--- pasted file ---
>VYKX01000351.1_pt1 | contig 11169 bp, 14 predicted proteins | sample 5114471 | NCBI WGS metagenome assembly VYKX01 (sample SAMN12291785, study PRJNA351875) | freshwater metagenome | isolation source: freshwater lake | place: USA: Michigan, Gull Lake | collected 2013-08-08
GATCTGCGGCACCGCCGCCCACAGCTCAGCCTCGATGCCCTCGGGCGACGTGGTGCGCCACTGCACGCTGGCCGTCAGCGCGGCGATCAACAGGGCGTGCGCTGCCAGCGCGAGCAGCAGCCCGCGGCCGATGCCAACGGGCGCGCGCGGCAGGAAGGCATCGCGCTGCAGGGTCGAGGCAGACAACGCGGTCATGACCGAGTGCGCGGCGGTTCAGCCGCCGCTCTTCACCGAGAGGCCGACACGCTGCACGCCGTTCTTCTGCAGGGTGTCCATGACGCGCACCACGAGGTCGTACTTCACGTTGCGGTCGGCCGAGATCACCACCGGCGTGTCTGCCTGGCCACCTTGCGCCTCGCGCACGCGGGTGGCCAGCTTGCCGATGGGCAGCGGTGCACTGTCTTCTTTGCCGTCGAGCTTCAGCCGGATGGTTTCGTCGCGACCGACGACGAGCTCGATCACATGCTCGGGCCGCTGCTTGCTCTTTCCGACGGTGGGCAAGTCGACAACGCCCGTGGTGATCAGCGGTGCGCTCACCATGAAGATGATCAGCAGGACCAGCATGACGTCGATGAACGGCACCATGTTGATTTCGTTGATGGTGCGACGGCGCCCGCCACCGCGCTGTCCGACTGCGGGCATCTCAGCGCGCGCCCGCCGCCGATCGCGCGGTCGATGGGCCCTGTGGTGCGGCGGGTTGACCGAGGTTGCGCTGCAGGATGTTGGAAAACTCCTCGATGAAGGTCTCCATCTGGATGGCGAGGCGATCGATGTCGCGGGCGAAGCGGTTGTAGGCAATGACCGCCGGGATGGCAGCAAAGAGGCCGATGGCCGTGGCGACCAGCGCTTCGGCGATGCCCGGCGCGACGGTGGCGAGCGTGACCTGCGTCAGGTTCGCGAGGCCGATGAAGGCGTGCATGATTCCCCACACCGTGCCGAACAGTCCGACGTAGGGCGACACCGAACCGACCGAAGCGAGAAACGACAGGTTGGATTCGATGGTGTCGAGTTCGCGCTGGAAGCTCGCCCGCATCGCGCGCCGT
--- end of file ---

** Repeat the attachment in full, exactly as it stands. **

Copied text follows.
>VYKX01000351.1_pt1 | contig 11169 bp, 14 predicted proteins | sample 5114471 | NCBI WGS metagenome assembly VYKX01 (sample SAMN12291785, study PRJNA351875) | freshwater metagenome | isolation source: freshwater lake | place: USA: Michigan, Gull Lake | collected 2013-08-08
GATCTGCGGCACCGCCGCCCACAGCTCAGCCTCGATGCCCTCGGGCGACGTGGTGCGCCACTGCACGCTGGCCGTCAGCGCGGCGATCAACAGGGCGTGCGCTGCCAGCGCGAGCAGCAGCCCGCGGCCGATGCCAACGGGCGCGCGCGGCAGGAAGGCATCGCGCTGCAGGGTCGAGGCAGACAACGCGGTCATGACCGAGTGCGCGGCGGTTCAGCCGCCGCTCTTCACCGAGAGGCCGACACGCTGCACGCCGTTCTTCTGCAGGGTGTCCATGACGCGCACCACGAGGTCGTACTTCACGTTGCGGTCGGCCGAGATCACCACCGGCGTGTCTGCCTGGCCACCTTGCGCCTCGCGCACGCGGGTGGCCAGCTTGCCGATGGGCAGCGGTGCACTGTCTTCTTTGCCGTCGAGCTTCAGCCGGATGGTTTCGTCGCGACCGACGACGAGCTCGATCACATGCTCGGGCCGCTGCTTGCTCTTTCCGACGGTGGGCAAGTCGACAACGCCCGTGGTGATCAGCGGTGCGCTCACCATGAAGATGATCAGCAGGACCAGCATGACGTCGATGAACGGCACCATGTTGATTTCGTTGATGGTGCGACGGCGCCCGCCACCGCGCTGTCCGACTGCGGGCATCTCAGCGCGCGCCCGCCGCCGATCGCGCGGTCGATGGGCCCTGTGGTGCGGCGGGTTGACCGAGGTTGCGCTGCAGGATGTTGGAAAACTCCTCGATGAAGGTCTCCATCTGGATGGCGAGGCGATCGATGTCGCGGGCGAAGCGGTTGTAGGCAATGACCGCCGGGATGGCAGCAAAGAGGCCGATGGCCGTGGCGACCAGCGCTTCGGCGATGCCCGGCGCGACGGTGGCGAGCGTGACCTGCGTCAGGTTCGCGAGGCCGATGAAGGCGTGCATGATTCCCCACACCGTGCCGAACAGTCCGACGTAGGGCGACACCGAACCGACCGAAGCGAGAAACGACAGGTTGGATTCGATGGTGTCGAGTTCGCGCTGGAAGCTCGCCCGCATCGCGCGCCGT